Friday, August 17, 2012

Politics, Creativity, and Dreaming the Future

I used to believe that politics had more potential to change the world than any other societal institution.  My 19 year old self would have scoffed at the idea that religion could be transformative in the same--or better!--ways.

My 47 year old self feels a great weariness when it comes to any political discussion.  Once, I would have been happy to discuss any political issue.  Once I knew exactly what politicians needed to do to fix any problem.  Once, I'd have stayed up hoping for news of Mitt Romney's running mate announcement--maybe I'd luck out and news would leak.  This week, my response has been a giant shrug.

I've been worrying that maybe my attitude signals apathy or numbness.  But Beth Adams has written a series of posts over at her blog which gives me comfort.

In part one, she gives us a quote from Richard Rohr:

"I think that the great disappointment with so much political activism, even many of the non-violent movements of the 60s and 70s, and why many people were not long-lasting in these movements, is because these movements did not proceed from transformed people. They were coming from righteous ideology of either Left or Right, from mere intellect and will, and not from people who had put head, heart, body, and soul together.


We need to find inside ourselves the positive place of communion, of holiness, where there’s nothing to react against. Pure action is when you are acting from a place which is good, true, and beautiful. The energy at that point is entirely positive."

Perfectly said.  I no longer believe that most politicians are working for a better society.  I used to believe that, even as I would admit that not all of us agreed on the definition of that better society.

Beth talks about her own evolution and concludes this way:  "I've learned one thing, for sure: you have to start with yourself and your own attitude. No matter how terrible our challenges are, when we react from a place of anger, we haven't done all the work we need to do, and ultimately we will only add to the amount of anger, violence, and frustration that already exist in the world. Positive energy attracts other positive energy, and a great deal can be built from there. One place to begin is by looking for and truly understanding what we already do have, the precious things that can never be taken away from us."

Lately, it seems that so many people who want to talk about politics have this raging anger.  It's not a righteous anger.  It's the kind of anger that so quickly veers to destruction.  It feels too dangerous to me.  We can't afford it.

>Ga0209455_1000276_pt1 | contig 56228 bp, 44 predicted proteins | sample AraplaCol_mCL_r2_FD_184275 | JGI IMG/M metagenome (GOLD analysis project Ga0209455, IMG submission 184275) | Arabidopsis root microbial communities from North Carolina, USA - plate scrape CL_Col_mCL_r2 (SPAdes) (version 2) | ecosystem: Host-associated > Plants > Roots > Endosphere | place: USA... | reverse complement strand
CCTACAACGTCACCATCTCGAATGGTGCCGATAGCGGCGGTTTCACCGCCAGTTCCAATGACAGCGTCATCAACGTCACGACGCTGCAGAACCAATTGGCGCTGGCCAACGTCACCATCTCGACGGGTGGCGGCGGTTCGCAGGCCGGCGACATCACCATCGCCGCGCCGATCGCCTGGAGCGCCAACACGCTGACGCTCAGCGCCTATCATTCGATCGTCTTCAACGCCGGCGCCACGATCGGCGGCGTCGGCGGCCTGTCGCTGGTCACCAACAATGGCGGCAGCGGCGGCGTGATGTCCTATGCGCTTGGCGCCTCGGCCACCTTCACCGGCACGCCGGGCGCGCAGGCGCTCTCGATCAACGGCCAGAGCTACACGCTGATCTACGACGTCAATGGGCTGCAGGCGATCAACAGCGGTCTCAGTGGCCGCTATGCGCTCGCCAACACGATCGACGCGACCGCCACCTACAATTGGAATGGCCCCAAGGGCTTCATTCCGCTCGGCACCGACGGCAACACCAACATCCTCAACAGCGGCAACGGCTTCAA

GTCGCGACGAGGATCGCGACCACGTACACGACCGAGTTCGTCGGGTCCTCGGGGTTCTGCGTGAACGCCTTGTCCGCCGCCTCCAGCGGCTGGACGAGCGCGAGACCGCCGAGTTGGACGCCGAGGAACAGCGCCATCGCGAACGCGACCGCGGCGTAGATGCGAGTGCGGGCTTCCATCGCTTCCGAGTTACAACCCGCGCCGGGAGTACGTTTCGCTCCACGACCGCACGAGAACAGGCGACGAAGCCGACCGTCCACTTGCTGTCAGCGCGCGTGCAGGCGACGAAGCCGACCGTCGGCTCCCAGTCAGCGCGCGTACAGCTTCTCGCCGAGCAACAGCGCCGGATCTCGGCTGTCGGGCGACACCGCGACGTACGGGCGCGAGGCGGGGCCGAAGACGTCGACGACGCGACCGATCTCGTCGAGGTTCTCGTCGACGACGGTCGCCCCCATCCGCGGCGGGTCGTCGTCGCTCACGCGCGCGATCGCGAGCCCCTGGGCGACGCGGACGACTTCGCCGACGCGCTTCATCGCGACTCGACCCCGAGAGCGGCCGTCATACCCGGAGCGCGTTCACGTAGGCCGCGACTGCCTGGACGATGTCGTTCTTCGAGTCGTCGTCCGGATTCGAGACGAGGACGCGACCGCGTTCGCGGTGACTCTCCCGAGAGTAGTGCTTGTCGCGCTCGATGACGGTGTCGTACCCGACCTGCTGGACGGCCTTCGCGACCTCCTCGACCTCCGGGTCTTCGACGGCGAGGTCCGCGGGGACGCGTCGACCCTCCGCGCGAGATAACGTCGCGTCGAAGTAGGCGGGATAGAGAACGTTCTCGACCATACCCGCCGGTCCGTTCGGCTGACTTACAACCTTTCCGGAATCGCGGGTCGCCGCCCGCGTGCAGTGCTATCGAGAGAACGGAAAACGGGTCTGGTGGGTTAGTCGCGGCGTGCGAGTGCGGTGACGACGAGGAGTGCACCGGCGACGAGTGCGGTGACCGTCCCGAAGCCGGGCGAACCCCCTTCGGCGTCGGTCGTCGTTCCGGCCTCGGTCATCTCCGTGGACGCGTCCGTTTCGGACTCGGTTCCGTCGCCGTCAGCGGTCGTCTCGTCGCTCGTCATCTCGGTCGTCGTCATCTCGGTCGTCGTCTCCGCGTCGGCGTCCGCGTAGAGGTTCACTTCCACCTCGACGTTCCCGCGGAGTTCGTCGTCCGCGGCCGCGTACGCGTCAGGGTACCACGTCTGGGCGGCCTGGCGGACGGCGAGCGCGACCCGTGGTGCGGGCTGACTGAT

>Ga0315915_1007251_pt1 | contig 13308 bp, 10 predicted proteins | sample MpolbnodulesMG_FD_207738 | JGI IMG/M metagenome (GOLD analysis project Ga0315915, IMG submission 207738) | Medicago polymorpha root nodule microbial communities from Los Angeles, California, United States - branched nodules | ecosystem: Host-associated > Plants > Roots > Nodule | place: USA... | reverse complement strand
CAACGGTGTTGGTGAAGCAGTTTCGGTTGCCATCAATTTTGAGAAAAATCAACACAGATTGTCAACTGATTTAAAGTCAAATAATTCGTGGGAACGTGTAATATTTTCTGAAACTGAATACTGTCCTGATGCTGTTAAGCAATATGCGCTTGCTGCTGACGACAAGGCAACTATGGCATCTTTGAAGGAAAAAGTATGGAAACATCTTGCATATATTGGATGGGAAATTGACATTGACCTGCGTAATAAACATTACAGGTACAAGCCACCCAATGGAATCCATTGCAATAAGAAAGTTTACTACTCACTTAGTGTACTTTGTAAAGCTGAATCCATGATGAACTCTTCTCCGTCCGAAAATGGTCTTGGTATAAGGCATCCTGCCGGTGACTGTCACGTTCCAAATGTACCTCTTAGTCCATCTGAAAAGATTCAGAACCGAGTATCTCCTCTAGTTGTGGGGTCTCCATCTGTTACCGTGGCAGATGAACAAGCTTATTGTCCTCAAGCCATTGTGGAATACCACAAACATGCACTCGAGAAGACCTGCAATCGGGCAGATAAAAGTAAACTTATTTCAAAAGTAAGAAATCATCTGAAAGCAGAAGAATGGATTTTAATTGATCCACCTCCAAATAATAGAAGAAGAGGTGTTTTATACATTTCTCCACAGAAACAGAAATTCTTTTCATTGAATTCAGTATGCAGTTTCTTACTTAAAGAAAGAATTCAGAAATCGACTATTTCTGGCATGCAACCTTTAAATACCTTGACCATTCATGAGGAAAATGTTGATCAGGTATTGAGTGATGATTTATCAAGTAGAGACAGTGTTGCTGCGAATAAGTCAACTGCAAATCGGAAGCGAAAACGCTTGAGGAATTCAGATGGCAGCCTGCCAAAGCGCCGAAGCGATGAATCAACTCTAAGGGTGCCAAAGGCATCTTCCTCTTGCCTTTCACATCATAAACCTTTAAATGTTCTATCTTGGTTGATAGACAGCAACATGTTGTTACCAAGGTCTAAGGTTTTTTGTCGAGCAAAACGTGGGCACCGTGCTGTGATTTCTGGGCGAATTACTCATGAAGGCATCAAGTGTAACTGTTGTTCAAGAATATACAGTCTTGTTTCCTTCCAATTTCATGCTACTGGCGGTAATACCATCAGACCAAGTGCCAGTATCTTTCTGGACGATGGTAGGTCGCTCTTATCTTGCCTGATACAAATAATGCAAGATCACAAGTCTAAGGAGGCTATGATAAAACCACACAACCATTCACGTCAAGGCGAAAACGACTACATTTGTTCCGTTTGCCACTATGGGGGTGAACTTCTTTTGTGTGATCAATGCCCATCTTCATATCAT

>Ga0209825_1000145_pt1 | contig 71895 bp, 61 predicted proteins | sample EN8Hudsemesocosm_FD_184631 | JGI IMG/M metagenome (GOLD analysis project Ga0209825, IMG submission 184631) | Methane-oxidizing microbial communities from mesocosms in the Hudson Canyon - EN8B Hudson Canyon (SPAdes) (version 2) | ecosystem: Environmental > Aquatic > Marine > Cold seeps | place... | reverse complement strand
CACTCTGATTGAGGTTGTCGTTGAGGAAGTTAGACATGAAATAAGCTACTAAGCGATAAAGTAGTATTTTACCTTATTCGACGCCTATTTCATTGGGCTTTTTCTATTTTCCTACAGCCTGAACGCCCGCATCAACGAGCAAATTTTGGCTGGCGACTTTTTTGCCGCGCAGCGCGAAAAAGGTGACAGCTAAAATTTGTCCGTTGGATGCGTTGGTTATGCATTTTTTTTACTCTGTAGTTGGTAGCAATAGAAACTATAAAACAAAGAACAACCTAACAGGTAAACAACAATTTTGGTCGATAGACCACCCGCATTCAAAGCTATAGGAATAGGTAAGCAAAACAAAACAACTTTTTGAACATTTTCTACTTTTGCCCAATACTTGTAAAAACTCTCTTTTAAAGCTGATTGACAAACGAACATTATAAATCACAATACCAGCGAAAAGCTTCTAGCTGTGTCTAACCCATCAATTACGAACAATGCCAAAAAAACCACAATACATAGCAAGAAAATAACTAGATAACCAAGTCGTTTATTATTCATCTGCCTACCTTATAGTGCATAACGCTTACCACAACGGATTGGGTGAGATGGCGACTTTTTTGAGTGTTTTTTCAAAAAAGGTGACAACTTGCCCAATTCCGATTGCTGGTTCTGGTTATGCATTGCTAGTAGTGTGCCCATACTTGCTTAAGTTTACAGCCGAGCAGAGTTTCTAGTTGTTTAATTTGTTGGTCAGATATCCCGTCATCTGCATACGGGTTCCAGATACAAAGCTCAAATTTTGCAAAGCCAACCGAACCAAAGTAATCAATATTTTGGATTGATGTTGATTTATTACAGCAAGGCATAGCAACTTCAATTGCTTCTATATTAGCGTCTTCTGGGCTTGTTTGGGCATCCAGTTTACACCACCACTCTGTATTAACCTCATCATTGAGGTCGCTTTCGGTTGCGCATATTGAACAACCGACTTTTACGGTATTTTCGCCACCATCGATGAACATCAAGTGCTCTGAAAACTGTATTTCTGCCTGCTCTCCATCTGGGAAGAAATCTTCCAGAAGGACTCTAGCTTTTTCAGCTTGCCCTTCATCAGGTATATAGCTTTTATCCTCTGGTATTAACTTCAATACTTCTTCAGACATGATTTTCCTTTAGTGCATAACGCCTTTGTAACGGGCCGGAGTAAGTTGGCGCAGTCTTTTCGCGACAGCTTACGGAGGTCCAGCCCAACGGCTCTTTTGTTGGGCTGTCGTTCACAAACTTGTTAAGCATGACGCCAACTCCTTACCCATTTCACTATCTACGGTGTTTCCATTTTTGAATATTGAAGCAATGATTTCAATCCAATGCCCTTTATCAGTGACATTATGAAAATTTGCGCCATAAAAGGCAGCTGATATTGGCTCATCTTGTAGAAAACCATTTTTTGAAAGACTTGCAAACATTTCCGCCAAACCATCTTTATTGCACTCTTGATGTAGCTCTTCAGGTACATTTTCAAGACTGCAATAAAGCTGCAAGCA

Beth writes a second post where she advocates art and creativity as a response to the brokenness of the world:  "The fact is that we are living in a time when the decision to be an artist, to continue to create in spite of everything that's happening around us, IS a radical political act. This is, I feel, quite a dark time, potentially destructive to the best and most noble aspects of the human spirit. And that's precisely why it is terribly important for artists in all disciplines to continue to create, even when it feels like there's little market and little appreciation for our work. Just doing it, and making the difficult decision to continue to do it -- to live creative lives that celebrate what life is and can be - is both defiant and affirming, and it's crucially important. People need to know that someone they know -- a neighbor, a friend, a cousin -- is committed to the arts. Young people particularly need to know this."


I've been feeling a bit of despair lately, especially as I consider my work life.  Last night, at Church Council, our pastor asked us where in our weekly lives we see ourselves working towards God's purpose and vision.  I thought of all the e-mails I write, many of which aren't terribly important, even as I write them.

But maybe I should think about my art, my writing.  Maybe that's where God plans to use my gifts and talents in the transformative work that needs to be done in the world.

Or maybe, with all the turmoil at work (talk of lay offs and grimmer visions), God says, "Welcome to the second part of your work life.  I have great possibilities to discuss with you."  Is a program that would train me to be a spiritual director calling me most strongly?  Could I make a living with my art alone?  Is it time to return to full-time teaching?  Does God need people like me in administration to transform institutions like higher education?

These are the questions that I'll ponder in the weeks ahead.  I'll be looking for discernment.  Or maybe just the twinkles of possibility.

One thing is for sure:  I'm not headed into politics any time soon.


2 comments:

Beth said...

You know, Kristin, when I was 47, I was asking the same questions you are here. By opening myself up to new possibilities, and praying and meditating, and working hard to develop my own gifts in positive directions, a lot has happened and changed -- beyond my wildest imaginings, really -- and I'm quite certain it will for you too. I felt very alone back then, except for books. Isn't it fantastic that we have the internet now, and can communicate with people who share our concerns so much more easily? As the world becomes more challenging, we need each other more -- and, miraculously, here we are.

Kristin said...

Thanks so much, Beth. It's good to know that others have walked the path before me, and good to have your words and art beside me!